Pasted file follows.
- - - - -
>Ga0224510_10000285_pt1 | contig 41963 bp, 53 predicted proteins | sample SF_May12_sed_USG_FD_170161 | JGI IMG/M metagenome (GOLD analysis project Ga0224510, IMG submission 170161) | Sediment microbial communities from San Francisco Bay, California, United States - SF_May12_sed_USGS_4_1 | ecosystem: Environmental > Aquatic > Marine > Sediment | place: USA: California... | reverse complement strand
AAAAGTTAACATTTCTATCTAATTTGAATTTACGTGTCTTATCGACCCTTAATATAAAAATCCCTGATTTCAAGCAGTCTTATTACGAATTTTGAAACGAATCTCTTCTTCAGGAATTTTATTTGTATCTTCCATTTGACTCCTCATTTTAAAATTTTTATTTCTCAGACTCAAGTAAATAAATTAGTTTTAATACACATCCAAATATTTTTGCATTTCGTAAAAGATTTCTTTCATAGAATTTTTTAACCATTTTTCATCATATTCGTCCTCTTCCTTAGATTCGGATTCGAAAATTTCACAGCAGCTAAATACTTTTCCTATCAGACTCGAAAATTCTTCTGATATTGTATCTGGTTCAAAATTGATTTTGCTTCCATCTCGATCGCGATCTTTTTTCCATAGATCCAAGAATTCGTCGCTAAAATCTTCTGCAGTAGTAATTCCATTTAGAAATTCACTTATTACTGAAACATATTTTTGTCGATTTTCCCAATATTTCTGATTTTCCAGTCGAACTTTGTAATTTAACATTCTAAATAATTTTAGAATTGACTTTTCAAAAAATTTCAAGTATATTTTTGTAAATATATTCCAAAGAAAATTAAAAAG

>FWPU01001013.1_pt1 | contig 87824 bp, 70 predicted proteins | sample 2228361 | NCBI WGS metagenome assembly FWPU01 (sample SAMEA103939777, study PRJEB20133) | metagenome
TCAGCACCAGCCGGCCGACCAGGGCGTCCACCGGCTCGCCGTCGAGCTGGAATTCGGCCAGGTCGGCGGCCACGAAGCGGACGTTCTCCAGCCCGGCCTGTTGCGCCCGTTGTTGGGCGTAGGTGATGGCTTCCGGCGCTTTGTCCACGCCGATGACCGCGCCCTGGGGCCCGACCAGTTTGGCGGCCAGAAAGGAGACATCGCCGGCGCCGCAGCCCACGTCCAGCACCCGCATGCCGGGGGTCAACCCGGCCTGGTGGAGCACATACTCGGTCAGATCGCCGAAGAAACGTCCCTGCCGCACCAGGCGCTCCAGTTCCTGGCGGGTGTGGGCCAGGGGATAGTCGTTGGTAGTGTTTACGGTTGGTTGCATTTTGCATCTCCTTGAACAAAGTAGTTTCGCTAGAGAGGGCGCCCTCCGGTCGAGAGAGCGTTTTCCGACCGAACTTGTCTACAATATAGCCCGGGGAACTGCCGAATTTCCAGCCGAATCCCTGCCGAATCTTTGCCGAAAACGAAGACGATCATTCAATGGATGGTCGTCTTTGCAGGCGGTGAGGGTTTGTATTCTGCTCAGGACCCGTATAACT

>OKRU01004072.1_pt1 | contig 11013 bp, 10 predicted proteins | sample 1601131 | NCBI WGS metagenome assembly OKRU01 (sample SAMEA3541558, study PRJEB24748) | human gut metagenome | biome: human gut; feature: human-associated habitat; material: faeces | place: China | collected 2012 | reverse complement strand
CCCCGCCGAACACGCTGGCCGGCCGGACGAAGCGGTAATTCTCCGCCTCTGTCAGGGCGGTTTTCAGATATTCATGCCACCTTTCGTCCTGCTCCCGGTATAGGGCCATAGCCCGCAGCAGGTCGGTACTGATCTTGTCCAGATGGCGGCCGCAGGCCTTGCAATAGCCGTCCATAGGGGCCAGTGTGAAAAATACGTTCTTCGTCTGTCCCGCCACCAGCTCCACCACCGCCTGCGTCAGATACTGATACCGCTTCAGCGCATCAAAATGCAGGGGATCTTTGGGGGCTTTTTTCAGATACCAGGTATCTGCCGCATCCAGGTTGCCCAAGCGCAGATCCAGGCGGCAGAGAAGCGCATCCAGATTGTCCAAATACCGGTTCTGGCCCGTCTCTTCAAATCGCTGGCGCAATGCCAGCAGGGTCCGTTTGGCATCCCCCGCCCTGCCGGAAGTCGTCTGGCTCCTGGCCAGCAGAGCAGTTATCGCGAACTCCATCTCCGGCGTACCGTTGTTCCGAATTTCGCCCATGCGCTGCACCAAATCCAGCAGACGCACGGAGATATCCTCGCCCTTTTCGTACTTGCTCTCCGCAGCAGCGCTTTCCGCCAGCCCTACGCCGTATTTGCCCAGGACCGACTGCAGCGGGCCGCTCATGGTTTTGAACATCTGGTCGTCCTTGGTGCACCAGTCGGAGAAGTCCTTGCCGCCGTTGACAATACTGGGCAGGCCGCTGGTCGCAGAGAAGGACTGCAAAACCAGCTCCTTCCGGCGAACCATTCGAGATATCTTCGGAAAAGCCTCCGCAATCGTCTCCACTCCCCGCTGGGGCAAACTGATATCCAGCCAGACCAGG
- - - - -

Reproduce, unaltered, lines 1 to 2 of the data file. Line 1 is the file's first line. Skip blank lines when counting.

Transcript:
>Ga0224510_10000285_pt1 | contig 41963 bp, 53 predicted proteins | sample SF_May12_sed_USG_FD_170161 | JGI IMG/M metagenome (GOLD analysis project Ga0224510, IMG submission 170161) | Sediment microbial communities from San Francisco Bay, California, United States - SF_May12_sed_USGS_4_1 | ecosystem: Environmental > Aquatic > Marine > Sediment | place: USA: California... | reverse complement strand
AAAAGTTAACATTTCTATCTAATTTGAATTTACGTGTCTTATCGACCCTTAATATAAAAATCCCTGATTTCAAGCAGTCTTATTACGAATTTTGAAACGAATCTCTTCTTCAGGAATTTTATTTGTATCTTCCATTTGACTCCTCATTTTAAAATTTTTATTTCTCAGACTCAAGTAAATAAATTAGTTTTAATACACATCCAAATATTTTTGCATTTCGTAAAAGATTTCTTTCATAGAATTTTTTAACCATTTTTCATCATATTCGTCCTCTTCCTTAGATTCGGATTCGAAAATTTCACAGCAGCTAAATACTTTTCCTATCAGACTCGAAAATTCTTCTGATATTGTATCTGGTTCAAAATTGATTTTGCTTCCATCTCGATCGCGATCTTTTTTCCATAGATCCAAGAATTCGTCGCTAAAATCTTCTGCAGTAGTAATTCCATTTAGAAATTCACTTATTACTGAAACATATTTTTGTCGATTTTCCCAATATTTCTGATTTTCCAGTCGAACTTTGTAATTTAACATTCTAAATAATTTTAGAATTGACTTTTCAAAAAATTTCAAGTATATTTTTGTAAATATATTCCAAAGAAAATTAAAAAG